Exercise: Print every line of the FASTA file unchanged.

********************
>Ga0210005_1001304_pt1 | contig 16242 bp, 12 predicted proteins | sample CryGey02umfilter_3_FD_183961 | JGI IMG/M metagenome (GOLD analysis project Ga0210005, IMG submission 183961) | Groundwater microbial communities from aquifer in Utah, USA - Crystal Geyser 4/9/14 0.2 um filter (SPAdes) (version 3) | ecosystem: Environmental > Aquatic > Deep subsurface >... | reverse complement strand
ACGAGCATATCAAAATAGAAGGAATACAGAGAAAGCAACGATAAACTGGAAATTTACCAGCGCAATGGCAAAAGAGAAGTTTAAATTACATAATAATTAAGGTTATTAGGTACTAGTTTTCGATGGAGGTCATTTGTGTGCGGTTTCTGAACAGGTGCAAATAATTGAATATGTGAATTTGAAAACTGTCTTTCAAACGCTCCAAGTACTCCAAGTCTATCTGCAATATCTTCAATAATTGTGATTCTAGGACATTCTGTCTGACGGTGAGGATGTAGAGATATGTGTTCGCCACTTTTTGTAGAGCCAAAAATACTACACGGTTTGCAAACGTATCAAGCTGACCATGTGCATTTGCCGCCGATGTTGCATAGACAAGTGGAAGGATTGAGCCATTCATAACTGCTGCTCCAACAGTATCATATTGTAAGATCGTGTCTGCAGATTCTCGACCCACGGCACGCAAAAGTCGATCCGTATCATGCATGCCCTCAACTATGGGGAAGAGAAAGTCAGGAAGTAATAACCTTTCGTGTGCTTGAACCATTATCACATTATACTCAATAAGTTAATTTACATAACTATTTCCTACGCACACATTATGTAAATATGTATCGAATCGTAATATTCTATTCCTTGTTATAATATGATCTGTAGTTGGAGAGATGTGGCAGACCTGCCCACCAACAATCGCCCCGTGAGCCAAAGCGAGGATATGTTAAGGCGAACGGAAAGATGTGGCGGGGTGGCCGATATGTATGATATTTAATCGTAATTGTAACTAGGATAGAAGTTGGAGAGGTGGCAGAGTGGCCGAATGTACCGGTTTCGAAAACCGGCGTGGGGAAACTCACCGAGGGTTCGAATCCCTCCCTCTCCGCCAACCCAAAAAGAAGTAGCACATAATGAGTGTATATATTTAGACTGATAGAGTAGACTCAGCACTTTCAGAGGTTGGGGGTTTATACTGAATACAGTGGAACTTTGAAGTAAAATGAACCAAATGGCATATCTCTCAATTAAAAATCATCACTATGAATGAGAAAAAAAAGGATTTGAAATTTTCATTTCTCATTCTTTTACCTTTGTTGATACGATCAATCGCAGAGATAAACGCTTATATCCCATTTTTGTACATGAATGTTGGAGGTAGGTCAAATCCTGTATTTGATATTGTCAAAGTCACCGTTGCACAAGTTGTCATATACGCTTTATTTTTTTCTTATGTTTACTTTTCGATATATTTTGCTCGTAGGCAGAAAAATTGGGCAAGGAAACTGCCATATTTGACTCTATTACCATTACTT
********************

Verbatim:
>Ga0210005_1001304_pt1 | contig 16242 bp, 12 predicted proteins | sample CryGey02umfilter_3_FD_183961 | JGI IMG/M metagenome (GOLD analysis project Ga0210005, IMG submission 183961) | Groundwater microbial communities from aquifer in Utah, USA - Crystal Geyser 4/9/14 0.2 um filter (SPAdes) (version 3) | ecosystem: Environmental > Aquatic > Deep subsurface >... | reverse complement strand
ACGAGCATATCAAAATAGAAGGAATACAGAGAAAGCAACGATAAACTGGAAATTTACCAGCGCAATGGCAAAAGAGAAGTTTAAATTACATAATAATTAAGGTTATTAGGTACTAGTTTTCGATGGAGGTCATTTGTGTGCGGTTTCTGAACAGGTGCAAATAATTGAATATGTGAATTTGAAAACTGTCTTTCAAACGCTCCAAGTACTCCAAGTCTATCTGCAATATCTTCAATAATTGTGATTCTAGGACATTCTGTCTGACGGTGAGGATGTAGAGATATGTGTTCGCCACTTTTTGTAGAGCCAAAAATACTACACGGTTTGCAAACGTATCAAGCTGACCATGTGCATTTGCCGCCGATGTTGCATAGACAAGTGGAAGGATTGAGCCATTCATAACTGCTGCTCCAACAGTATCATATTGTAAGATCGTGTCTGCAGATTCTCGACCCACGGCACGCAAAAGTCGATCCGTATCATGCATGCCCTCAACTATGGGGAAGAGAAAGTCAGGAAGTAATAACCTTTCGTGTGCTTGAACCATTATCACATTATACTCAATAAGTTAATTTACATAACTATTTCCTACGCACACATTATGTAAATATGTATCGAATCGTAATATTCTATTCCTTGTTATAATATGATCTGTAGTTGGAGAGATGTGGCAGACCTGCCCACCAACAATCGCCCCGTGAGCCAAAGCGAGGATATGTTAAGGCGAACGGAAAGATGTGGCGGGGTGGCCGATATGTATGATATTTAATCGTAATTGTAACTAGGATAGAAGTTGGAGAGGTGGCAGAGTGGCCGAATGTACCGGTTTCGAAAACCGGCGTGGGGAAACTCACCGAGGGTTCGAATCCCTCCCTCTCCGCCAACCCAAAAAGAAGTAGCACATAATGAGTGTATATATTTAGACTGATAGAGTAGACTCAGCACTTTCAGAGGTTGGGGGTTTATACTGAATACAGTGGAACTTTGAAGTAAAATGAACCAAATGGCATATCTCTCAATTAAAAATCATCACTATGAATGAGAAAAAAAAGGATTTGAAATTTTCATTTCTCATTCTTTTACCTTTGTTGATACGATCAATCGCAGAGATAAACGCTTATATCCCATTTTTGTACATGAATGTTGGAGGTAGGTCAAATCCTGTATTTGATATTGTCAAAGTCACCGTTGCACAAGTTGTCATATACGCTTTATTTTTTTCTTATGTTTACTTTTCGATATATTTTGCTCGTAGGCAGAAAAATTGGGCAAGGAAACTGCCATATTTGACTCTATTACCATTACTT